Let’s talk about budgeting


Are you still reading? Good. Budgeting isn’t the most inspiring topic but get it wrong and you’re in a whole world of trouble.

Let’s imagine you’re about to take on your first tenancy. You’ve viewed a property. You like it. It ticks every box, but the rent could be a bit of a stretch. This is the time to sit down and have a realistic look at your finances and the cost of renting. You might be in love with the property right now, but if it becomes a burden, that love affair isn’t going to last.

Adding up the costs of renting

Any home move, whether it’s your first or not, comes with some upfront costs. If you’re looking to rent, you’ll have to find funds to cover the security deposit (normally up to 5 week’s rent) and your first month’s rent, which is almost always paid in advance. An agent may also charge a holding deposit, but often that can be transferred into your security deposit.

The next costs you’ll have to factor in are the actual costs of moving and setting up your new home. Whether you hire a van to move your stuff or chose to pay professionals to do the job, budget for it. If you’ve got friends lending a hand, you’ll probably want to keep them fuelled. Sending out for a takeaway makes sense, but don’t forget, it’ll be going on your credit card.

If the property is furnished, be sure to check what’s included. Is there a fridge, a freezer and a washing machine? If not, you’ll be having to find the funds to purchase your own pretty quickly. If you haven’t got the small electricals – such as a kettle or microwave – you’ll miss them, so add them to the shopping list. What about bed linen, towels, pots and pans, cutlery? People can be very generous when you’re starting out, but you’ll be very lucky if you don’t have to dip into your own pocket for some of the basics.

Once you’ve drafted up an estimate of the upfront costs, you’ll want to check the ongoing monthly costs and compare them to your income or benefits. Typically, you’ll be paying monthly for:

  • Rent
  • Utilities – gas, electricity and water
  • Council tax

Unless specifically included in the tenancy agreement, your utility and council tax bills are unavoidable expenses. You may be able to check comparison sites to get a better deal on energy but there isn’t much room to manoeuvre.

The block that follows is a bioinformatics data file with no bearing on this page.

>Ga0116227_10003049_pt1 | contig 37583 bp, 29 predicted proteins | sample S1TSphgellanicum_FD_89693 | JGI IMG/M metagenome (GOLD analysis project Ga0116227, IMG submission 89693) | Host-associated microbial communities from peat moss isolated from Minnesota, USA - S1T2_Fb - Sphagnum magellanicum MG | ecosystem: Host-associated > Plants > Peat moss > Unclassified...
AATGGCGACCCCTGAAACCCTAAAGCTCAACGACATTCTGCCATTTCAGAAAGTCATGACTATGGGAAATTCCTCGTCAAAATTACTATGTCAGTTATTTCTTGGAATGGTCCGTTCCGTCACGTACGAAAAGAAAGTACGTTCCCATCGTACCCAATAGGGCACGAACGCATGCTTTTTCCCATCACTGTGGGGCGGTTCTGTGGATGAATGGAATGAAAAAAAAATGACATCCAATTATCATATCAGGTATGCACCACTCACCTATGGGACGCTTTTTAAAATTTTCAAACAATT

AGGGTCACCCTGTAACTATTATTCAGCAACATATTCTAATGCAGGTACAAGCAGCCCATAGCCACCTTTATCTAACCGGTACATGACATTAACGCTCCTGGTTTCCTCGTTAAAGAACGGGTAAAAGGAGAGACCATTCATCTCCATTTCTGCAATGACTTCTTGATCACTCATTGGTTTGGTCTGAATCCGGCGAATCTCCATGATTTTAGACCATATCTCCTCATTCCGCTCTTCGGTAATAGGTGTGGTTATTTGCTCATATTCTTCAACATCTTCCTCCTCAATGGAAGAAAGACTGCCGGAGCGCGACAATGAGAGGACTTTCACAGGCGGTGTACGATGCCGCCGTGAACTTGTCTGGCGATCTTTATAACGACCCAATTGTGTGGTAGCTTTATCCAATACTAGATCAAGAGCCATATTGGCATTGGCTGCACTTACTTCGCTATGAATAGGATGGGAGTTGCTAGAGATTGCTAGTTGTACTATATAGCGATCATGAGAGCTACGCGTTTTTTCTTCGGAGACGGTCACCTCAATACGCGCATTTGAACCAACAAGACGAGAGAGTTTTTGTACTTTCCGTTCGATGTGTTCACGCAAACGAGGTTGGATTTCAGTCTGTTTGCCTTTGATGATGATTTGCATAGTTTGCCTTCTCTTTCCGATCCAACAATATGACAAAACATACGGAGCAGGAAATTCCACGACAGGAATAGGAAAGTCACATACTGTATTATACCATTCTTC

Other monthly costs are to some extent optional but check that you’d be happy to do without things that are, to most people, essentials:

  • TV and streaming services
  • Internet connection
  • Mobile phone
  • Costs of travelling to work
  • Insurance

Finally, add up your other outgoings.  You need to have room within your budget to eat, to have some fun, to take care of your health and even to ensure you stay on top of your credit card or store card payments. The list could include:

  • Food
  • Any healthcare plans
  • Club or gym memberships
  • Car loans and running costs
  • Existing subscriptions
  • Your social life

When you’ve done the sums, you’ll have a better idea of whether that property really is suitable for you. If it isn’t, keep looking or see whether you can negotiate a deal that works for you.

If you find yourself struggling financially once a tenancy has started, don’t bury your head in the sand. Talk to your landlord, do the budgeting exercise, work out what you can afford. Check whether you can get help by talking to the government’s Money Advice Service, which is free and impartial.

We’d be the last people to suggest that budgeting is fun, but if you haven’t got a grip on your finances, life isn’t fun.  So, pop the kettle on, do a few sums and enjoy living.


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